News on Setting Up a Small Business

How you choose to structure small business – whether it is a home decorating business, local handyman shop or senior assisted living community – can have a major impact on your taxes, retirement saving options, liability and the ability to grow through new hires and additional business partners.

Discuss your business structure and your personal goals with a financial advisor so that you are clear on the impacts of your choice.

Sole Proprietor

Easy to establish and also dissolve, a sole proprietorship is the most common small business formation choice. A sole proprietorship indicates that you work alone and thus have complete control of your business and its profits. But it also means that you face complete liability for the business: your personal and other assets may be at risk in any litigation or bankruptcy. Sole proprietors may be required to have various city or state business licenses. This business structure may be helpful for those with more than one source of income (such as a full-time job and a sole proprietorship for other business activities).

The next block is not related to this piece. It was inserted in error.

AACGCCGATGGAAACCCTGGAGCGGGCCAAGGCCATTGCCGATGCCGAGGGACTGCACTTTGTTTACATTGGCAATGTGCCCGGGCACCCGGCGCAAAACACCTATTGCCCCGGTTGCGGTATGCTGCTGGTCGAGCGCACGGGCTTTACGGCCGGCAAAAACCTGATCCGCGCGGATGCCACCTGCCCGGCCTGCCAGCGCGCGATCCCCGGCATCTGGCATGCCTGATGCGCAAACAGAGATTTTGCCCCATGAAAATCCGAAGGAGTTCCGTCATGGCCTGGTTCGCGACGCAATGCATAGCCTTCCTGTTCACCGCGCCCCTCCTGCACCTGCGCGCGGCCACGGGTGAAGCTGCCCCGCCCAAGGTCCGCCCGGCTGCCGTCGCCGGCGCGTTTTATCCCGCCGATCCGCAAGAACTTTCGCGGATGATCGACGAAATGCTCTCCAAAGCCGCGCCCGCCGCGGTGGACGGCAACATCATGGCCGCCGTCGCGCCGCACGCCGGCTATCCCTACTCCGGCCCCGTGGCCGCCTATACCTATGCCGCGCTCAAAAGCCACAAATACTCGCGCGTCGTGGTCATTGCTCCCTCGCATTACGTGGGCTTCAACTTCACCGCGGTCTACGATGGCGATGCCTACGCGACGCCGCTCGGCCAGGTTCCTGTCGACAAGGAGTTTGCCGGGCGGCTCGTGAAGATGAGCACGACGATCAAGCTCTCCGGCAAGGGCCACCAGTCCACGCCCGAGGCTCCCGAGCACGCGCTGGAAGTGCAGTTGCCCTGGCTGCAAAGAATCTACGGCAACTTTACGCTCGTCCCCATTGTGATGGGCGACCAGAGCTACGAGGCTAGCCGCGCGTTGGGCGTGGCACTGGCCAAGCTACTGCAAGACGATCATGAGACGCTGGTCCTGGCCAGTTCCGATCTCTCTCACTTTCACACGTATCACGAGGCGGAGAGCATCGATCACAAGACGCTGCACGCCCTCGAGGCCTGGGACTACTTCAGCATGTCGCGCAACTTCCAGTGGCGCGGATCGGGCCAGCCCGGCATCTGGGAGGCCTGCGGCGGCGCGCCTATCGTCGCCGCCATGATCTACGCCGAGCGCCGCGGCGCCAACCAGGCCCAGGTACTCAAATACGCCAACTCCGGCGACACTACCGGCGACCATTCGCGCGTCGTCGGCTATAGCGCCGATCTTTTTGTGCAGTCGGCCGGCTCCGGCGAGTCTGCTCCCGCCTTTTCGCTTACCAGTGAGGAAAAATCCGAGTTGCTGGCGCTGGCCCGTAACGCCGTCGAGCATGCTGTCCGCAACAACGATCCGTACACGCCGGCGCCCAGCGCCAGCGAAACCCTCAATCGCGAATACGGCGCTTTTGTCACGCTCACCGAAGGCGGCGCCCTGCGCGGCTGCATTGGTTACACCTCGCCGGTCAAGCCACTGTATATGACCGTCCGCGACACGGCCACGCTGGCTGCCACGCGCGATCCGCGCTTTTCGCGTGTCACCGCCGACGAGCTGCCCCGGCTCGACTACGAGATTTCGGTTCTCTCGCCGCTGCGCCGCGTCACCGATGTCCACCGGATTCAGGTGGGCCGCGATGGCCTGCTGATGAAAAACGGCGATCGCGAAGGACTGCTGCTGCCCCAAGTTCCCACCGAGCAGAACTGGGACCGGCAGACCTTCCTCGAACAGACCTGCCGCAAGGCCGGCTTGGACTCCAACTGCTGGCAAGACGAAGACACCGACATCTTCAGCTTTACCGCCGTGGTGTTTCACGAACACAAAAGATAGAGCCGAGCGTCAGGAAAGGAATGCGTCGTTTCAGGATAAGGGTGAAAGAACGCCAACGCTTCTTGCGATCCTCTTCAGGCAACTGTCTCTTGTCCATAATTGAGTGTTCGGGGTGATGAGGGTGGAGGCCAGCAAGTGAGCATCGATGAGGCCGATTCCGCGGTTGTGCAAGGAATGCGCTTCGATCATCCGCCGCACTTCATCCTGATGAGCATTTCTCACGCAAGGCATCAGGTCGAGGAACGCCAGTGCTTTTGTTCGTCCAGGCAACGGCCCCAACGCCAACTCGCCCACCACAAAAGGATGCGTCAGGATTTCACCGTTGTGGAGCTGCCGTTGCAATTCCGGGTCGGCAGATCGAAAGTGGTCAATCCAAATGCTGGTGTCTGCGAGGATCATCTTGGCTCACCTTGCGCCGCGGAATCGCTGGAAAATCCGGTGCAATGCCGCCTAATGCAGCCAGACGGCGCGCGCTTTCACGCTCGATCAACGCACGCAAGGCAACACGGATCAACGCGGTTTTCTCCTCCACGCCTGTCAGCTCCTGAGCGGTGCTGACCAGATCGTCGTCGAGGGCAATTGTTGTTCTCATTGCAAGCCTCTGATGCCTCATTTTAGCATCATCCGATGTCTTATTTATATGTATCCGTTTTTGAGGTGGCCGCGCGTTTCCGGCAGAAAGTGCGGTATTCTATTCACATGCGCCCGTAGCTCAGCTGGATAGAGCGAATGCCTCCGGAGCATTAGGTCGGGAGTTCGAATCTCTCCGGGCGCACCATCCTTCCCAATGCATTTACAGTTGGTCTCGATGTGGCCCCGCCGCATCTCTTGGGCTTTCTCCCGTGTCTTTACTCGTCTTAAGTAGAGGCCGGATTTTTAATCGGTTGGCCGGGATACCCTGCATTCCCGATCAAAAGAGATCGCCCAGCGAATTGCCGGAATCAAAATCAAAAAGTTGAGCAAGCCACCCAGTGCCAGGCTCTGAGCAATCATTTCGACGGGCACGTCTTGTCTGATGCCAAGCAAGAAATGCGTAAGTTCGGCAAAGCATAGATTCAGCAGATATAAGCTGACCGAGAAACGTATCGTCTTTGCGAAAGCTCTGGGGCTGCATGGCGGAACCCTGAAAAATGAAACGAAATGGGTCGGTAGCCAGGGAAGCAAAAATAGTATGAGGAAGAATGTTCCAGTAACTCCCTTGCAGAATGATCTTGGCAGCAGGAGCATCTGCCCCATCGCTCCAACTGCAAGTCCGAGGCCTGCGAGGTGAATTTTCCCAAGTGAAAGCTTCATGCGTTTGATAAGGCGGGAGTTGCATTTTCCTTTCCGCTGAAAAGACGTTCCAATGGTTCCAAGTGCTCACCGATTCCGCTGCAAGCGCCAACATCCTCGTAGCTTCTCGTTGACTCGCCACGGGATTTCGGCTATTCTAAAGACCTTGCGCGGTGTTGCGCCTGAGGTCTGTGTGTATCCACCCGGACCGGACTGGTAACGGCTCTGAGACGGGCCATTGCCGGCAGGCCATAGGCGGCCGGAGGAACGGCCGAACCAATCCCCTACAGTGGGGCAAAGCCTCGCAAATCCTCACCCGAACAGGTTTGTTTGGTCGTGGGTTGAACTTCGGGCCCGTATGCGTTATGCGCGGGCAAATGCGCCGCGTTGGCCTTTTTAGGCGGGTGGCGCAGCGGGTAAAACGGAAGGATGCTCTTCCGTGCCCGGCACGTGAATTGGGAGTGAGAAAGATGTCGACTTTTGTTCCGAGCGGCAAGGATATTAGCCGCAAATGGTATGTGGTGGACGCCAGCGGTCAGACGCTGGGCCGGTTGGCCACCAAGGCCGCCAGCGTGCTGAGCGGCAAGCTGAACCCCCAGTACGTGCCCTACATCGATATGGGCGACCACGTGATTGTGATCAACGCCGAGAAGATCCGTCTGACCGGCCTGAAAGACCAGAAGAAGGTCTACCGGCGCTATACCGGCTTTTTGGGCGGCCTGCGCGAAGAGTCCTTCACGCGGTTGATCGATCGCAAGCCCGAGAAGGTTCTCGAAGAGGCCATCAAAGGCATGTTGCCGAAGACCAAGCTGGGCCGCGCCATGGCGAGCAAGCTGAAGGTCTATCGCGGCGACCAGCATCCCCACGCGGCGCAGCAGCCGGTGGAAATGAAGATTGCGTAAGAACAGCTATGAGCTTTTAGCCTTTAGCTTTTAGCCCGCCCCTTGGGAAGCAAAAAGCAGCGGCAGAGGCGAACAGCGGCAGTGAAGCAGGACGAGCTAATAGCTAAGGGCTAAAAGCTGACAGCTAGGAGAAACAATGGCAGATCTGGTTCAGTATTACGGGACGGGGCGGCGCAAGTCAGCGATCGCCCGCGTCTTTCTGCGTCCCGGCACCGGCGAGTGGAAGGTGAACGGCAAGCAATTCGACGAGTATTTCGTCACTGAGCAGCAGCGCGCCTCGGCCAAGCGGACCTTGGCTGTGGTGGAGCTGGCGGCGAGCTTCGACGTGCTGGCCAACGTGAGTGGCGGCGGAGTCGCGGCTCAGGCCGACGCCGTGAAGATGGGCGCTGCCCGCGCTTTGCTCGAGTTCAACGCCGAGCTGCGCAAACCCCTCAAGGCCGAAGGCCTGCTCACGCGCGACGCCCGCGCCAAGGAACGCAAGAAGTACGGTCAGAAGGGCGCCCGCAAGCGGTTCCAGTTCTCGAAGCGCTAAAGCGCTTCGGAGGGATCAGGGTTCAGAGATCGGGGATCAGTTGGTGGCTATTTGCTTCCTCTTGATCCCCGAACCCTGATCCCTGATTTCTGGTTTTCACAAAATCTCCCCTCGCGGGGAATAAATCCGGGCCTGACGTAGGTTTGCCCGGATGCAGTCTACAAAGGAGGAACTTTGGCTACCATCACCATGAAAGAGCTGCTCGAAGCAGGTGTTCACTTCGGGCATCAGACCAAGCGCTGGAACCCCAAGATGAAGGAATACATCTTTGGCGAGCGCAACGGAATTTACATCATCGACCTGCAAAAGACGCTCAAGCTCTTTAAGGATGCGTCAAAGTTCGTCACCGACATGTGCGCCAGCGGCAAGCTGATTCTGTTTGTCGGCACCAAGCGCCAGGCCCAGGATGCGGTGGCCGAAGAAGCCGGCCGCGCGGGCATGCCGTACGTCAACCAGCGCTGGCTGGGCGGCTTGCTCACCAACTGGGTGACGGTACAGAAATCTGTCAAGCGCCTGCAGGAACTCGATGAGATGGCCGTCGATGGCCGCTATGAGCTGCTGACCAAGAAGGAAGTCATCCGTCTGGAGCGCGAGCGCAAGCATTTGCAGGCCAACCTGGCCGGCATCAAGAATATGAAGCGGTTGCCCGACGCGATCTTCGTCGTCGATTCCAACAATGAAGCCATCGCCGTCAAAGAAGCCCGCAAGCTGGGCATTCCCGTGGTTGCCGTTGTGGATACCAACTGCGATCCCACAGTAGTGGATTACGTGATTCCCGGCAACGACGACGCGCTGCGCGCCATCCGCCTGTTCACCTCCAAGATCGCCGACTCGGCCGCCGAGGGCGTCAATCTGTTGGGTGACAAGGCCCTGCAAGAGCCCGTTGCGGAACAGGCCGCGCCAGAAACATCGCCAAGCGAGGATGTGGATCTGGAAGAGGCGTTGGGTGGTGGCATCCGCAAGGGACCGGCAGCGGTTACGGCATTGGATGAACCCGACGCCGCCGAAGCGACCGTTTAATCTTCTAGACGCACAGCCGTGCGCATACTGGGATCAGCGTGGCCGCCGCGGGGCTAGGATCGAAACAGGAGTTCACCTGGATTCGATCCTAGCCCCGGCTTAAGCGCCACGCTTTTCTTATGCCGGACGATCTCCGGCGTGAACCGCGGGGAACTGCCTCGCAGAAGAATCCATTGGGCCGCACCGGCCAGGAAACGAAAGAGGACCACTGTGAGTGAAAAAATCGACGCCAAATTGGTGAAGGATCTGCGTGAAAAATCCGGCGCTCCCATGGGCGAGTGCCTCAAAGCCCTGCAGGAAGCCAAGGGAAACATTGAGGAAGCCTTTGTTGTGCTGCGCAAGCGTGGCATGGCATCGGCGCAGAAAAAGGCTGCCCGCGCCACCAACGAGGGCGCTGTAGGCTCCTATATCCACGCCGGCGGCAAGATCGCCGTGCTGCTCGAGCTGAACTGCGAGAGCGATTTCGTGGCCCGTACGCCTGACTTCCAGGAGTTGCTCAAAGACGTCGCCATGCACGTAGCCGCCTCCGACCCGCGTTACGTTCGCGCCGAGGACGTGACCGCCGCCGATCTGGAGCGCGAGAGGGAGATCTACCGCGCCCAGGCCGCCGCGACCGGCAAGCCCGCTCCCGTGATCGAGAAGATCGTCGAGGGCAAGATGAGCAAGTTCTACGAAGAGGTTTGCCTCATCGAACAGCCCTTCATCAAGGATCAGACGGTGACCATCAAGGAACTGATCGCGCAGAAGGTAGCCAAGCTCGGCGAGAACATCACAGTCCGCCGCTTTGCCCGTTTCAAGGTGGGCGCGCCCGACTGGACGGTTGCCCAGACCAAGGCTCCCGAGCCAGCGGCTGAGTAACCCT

If you and one or more partners plan to share ownership of a business, you will need to draw up a legal agreement outlining the partnership’s terms. You will also see the profits from the business flow to personal tax returns. Who owns what percentage of the business? Who is contributing to startup capital? Who is responsible for what kinds of decisions or business activities? Who makes other outsiders eligible to join your partnership, and what value is assigned to the stakes than partners hold in the venture in the event of exits or buyouts? Typically, partners are liable for the actions of other partners and must share profits and resolve conflicts.

Limited Partnership (LLP)

In these partnerships, each partner’s liability is limited in a proportion of his investment in the business. Input and control of management are also proportional to investment in the business. Service and real estate businesses often opt for these partnerships. Partner’s liability for debts is limited, depending on their role in management decision making. Setup of a limited partnership can be more expensive than other partnership types, and some partners in the partnership will be responsible for the business debt.

Limited Liability Company (LLC)

The LLC is available in most states and is a hybrid type of business permitting limited liability associated with a corporation and flexible features of partnerships. Forming an LLC can be complex, but advantages include than owners have limited responsibility for debts (even if they are in management) and business profits and losses can be assigned disproportionally to owner’s stakes in the business. LLC is simple for a sole proprietor to use, and to allow for flexibility about how the LLC pays its taxes.